Co-principal investigators on UCI’s CLIMATE Justice project, which has received a $7.5 million grant from the National Science Foundation, are (from left) Kathleen Johnson, associate professor of Earth system science; Steve Allison, professor of ecology and evolutionary biology; Elizabeth Crook, associate professor of teaching in Earth system science; Benis Egoh, assistant professor of Earth system science; and Kim Fortun, professor of anthropology. UCI

Irvine, Calif., Oct. 5, 2022 – The National Science Foundation has awarded an interdisciplinary team of researchers at the University of California, Irvine $7.5 million for a project centering environmental justice and community engagement in Earth system science research and education.

The UCI group obtained funding from the NSF’s Cultural Transformation in the Geoscience Community program for a new campuswide effort labeled CLIMATE Justice – A Cultural, Learning and Institutional Model to Accelerate Transformations for Environmental Justice.

“If we are to fully and equitably address the impacts of climate change, we will need researchers at all levels and across disciplines who possess not only scientific and technical expertise but also a strong foundation in cultural competency,” said co-principal investigator Kathleen Johnson, UCI associate professor of Earth system science. “Through the CLIMATE Justice initiative, we seek to transform the culture of the geosciences by fostering a learning ecosystem that brings on-the-ground challenges of environmental justice and sustainability into the heart of our research and education.”

Collaborating with Johnson as co-principal investigators in the CLIMATE Justice project are Steve Allison, professor of ecology and evolutionary biology; Elizabeth Crook, associate professor of teaching in Earth system science; Benis Egoh, assistant professor of Earth system science; and Kim Fortun, professor of anthropology.

CLIMATE Justice-affiliated faculty will work to train diverse populations of postbaccalaureate and doctoral fellows in climate and geoscience skills, and they’ll introduce the students to community-based research practices and the crucial role environmental justice plays in building resiliency to climate change. The fellows will co-design research projects with local organizations with the aim of sharing their technical expertise with underserved communities in Southern California that are most directly affected by climate change.

According to Johnson, a prominent Native American Earth system scientist, CLIMATE Justice was established to help train and empower postbaccalaureate and doctoral students from historically marginalized communities to pursue advanced degrees and careers related to climate change. Another goal is to increase participation in environmental justice and community-engaged research by experts from established science, technology, engineering and mathematics disciplines.

Collaboration among researchers in various fields, including biological and social sciences, will be encouraged. Johnson said CLIMATE Justice will help transform the culture of geoscience by building a “learning ecosystem” that goes beyond traditional disciplinary and hierarchical boundaries.

“CLIMATE Justice will situate UCI’s global-scale climate research in a local community context,” she said. “We will approach climate change research in a holistic way that brings together multiple communities to address climate impacts and solutions while confronting social and environmental injustice, systemic racism and knowledge imperialism that discounts different ways of knowing.”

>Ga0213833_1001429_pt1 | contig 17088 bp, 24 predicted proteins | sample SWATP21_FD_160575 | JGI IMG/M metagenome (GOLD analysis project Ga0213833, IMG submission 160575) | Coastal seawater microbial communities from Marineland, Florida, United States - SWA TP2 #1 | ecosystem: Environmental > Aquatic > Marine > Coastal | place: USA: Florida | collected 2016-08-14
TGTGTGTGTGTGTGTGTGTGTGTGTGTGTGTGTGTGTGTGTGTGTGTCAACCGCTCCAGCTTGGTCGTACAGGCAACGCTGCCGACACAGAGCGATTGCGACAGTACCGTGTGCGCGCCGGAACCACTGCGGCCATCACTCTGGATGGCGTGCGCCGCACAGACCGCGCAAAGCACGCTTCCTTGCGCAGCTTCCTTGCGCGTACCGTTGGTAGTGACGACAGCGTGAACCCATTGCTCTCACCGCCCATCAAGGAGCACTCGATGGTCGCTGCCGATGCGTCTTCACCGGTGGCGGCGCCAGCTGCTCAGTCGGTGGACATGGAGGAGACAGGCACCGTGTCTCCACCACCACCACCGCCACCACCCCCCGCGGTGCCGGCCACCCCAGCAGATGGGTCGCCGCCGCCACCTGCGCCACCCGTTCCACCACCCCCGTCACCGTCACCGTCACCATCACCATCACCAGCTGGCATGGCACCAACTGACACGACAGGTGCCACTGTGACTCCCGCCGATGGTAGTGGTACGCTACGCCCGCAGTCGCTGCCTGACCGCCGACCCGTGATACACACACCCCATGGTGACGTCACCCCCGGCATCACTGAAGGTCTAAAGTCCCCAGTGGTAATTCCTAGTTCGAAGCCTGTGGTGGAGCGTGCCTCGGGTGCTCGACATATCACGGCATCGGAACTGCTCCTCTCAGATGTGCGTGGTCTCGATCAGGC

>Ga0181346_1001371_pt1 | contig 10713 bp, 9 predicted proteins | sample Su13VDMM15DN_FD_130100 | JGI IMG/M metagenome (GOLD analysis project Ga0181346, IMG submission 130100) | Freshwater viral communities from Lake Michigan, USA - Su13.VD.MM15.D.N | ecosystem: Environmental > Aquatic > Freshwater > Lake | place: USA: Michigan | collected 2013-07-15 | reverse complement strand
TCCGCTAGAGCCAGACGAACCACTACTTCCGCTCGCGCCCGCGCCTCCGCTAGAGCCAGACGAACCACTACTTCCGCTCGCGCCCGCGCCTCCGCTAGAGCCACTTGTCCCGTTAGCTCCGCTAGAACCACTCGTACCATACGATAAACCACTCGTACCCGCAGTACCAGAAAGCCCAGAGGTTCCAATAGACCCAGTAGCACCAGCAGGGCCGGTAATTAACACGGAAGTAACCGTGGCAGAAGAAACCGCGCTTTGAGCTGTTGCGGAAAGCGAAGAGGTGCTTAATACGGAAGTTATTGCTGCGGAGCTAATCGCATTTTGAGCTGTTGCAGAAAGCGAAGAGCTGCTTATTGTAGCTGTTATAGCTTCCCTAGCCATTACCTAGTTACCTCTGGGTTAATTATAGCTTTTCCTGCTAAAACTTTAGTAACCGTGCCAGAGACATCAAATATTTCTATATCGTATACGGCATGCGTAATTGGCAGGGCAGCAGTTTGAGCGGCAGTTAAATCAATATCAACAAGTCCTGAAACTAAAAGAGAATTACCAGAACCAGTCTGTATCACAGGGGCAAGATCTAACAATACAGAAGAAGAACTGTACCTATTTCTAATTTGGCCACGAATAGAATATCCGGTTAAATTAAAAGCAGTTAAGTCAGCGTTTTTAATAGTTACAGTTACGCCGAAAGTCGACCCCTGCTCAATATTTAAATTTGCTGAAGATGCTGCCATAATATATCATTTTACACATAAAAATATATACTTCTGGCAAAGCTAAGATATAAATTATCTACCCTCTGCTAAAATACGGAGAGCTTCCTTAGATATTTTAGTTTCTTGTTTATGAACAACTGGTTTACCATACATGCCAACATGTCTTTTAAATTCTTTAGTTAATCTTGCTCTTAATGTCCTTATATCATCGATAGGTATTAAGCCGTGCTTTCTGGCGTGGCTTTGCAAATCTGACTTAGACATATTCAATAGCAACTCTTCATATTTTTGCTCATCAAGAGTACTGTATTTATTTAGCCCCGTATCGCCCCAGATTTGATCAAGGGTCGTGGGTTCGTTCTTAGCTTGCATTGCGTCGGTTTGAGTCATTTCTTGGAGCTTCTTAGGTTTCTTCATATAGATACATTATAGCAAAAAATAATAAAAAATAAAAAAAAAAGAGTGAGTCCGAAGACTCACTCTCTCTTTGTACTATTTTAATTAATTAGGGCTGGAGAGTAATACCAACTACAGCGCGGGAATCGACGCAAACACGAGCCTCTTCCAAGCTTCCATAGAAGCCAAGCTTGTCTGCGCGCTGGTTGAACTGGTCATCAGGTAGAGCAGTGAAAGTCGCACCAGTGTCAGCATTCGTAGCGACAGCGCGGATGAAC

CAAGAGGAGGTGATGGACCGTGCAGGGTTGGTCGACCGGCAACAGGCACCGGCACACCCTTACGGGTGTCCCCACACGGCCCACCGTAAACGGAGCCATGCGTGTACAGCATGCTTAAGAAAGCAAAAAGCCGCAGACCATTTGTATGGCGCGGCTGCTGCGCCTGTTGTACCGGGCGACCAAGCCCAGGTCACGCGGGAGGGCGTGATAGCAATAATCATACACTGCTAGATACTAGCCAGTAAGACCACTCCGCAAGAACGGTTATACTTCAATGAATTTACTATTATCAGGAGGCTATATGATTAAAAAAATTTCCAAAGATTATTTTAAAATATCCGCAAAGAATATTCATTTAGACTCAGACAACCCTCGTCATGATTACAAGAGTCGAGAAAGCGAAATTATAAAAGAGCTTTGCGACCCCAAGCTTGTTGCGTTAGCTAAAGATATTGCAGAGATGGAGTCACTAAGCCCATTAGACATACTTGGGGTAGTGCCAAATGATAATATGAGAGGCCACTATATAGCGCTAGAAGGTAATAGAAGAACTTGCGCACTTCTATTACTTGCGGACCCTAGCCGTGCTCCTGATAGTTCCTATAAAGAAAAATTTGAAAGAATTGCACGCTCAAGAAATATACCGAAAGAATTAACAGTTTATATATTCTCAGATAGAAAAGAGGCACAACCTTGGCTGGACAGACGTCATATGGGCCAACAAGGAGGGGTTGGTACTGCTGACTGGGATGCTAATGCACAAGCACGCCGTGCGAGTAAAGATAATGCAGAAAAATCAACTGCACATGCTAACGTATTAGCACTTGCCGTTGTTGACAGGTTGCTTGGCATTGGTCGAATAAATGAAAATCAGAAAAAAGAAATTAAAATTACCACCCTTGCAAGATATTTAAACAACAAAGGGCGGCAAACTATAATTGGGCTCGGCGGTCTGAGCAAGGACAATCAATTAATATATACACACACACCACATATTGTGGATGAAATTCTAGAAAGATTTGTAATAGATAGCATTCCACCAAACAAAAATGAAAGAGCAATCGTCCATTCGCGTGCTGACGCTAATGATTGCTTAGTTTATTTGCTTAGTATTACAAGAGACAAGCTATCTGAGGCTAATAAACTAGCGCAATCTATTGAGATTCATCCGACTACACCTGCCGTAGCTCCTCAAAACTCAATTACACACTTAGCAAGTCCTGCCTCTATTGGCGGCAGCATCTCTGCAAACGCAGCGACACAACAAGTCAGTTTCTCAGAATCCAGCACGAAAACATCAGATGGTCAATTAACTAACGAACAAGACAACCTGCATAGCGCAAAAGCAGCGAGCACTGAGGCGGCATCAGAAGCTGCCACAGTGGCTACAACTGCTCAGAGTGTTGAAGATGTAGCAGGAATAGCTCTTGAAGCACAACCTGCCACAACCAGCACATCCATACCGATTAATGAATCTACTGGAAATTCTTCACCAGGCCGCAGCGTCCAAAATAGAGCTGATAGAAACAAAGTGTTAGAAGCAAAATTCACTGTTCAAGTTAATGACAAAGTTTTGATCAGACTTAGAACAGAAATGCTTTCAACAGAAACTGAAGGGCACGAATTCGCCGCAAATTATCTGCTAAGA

The project will support career training and employment for at least 24 Ph.D. students, 27 postbaccalaureate students, five postdoctoral scholars and as many as 10 staff members within community partner organizations, which include Madison Park Neighborhood Association, Orange County Environmental Justice, Sacred Places Institute for Indigenous Peoples and Crystal Cove Conservancy.

“Through culturally aware mentorship and authentic community-engaged research experiences, underrepresented minorities and members of other marginalized communities will build scientific identities and a sense of belonging, increasing the diversity of people entering geoscience careers within and outside academia,” Johnson said.

UCI’s Brilliant Future campaign: Publicly launched on Oct. 4, 2019, the Brilliant Future campaign aims to raise awareness and support for the university. By engaging 75,000 alumni and garnering $2 billion in philanthropic investment, UCI seeks to reach new heights of excellence in student success, health and wellness, research and more. The School of Biological Sciences, School of Physical Sciences and School of Social Sciences play vital roles in the success of the campaign. Learn more at

About the University of California, Irvine: Founded in 1965, UCI is a member of the prestigious Association of American Universities and is ranked among the nation’s top 10 public universities by U.S. News & World Report. The campus has produced five Nobel laureates and is known for its academic achievement, premier research, innovation and anteater mascot. Led by Chancellor Howard Gillman, UCI has more than 36,000 students and offers 224 degree programs. It’s located in one of the world’s safest and most economically vibrant communities and is Orange County’s second-largest employer, contributing $7 billion annually to the local economy and $8 billion statewide. For more on UCI, visit

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